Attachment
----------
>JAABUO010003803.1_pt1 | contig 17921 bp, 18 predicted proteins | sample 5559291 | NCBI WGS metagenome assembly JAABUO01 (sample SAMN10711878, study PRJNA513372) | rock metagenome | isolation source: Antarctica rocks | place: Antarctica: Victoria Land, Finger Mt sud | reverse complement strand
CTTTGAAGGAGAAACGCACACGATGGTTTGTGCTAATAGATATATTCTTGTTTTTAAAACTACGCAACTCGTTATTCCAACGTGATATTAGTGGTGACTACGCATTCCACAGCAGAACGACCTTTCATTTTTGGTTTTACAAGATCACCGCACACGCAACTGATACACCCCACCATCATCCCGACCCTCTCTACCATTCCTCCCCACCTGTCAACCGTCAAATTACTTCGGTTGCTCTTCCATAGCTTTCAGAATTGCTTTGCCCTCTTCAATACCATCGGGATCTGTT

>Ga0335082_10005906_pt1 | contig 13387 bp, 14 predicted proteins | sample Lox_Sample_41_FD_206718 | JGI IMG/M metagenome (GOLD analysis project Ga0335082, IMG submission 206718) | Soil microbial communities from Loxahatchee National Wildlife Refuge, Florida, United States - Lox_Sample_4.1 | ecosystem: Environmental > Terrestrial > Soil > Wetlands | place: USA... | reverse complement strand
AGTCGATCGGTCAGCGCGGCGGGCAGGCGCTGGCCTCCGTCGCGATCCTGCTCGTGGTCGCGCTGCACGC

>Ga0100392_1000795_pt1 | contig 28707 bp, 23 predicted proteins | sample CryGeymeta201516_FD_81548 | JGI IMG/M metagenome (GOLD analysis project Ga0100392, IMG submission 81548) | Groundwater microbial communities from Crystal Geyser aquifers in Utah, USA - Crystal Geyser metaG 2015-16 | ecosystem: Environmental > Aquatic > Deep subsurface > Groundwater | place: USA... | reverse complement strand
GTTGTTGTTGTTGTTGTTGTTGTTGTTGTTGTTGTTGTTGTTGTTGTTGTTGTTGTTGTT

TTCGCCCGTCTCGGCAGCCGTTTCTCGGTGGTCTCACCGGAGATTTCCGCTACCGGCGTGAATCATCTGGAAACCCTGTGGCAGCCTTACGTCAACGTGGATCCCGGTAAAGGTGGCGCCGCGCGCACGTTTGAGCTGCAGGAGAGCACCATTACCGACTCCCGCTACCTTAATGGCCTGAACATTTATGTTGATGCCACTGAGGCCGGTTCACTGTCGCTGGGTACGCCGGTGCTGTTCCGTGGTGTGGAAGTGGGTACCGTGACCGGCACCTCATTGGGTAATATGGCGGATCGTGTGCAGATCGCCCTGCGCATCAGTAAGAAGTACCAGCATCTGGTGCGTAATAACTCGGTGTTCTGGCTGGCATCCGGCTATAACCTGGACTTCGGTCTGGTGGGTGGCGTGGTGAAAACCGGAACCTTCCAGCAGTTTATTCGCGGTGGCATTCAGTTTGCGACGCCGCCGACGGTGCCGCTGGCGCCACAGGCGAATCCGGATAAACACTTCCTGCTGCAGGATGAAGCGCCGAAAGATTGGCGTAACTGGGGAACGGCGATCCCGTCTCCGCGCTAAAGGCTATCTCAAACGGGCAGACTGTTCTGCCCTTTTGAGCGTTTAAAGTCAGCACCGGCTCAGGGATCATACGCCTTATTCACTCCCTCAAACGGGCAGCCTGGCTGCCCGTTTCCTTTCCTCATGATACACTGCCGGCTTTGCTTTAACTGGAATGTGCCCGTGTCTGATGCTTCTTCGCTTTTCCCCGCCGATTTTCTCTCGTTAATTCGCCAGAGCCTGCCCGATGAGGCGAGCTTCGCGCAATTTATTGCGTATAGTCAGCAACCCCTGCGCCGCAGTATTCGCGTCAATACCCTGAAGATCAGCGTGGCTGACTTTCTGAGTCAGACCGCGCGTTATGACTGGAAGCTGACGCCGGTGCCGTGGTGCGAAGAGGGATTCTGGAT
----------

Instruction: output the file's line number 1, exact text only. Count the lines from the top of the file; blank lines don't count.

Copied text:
>JAABUO010003803.1_pt1 | contig 17921 bp, 18 predicted proteins | sample 5559291 | NCBI WGS metagenome assembly JAABUO01 (sample SAMN10711878, study PRJNA513372) | rock metagenome | isolation source: Antarctica rocks | place: Antarctica: Victoria Land, Finger Mt sud | reverse complement strand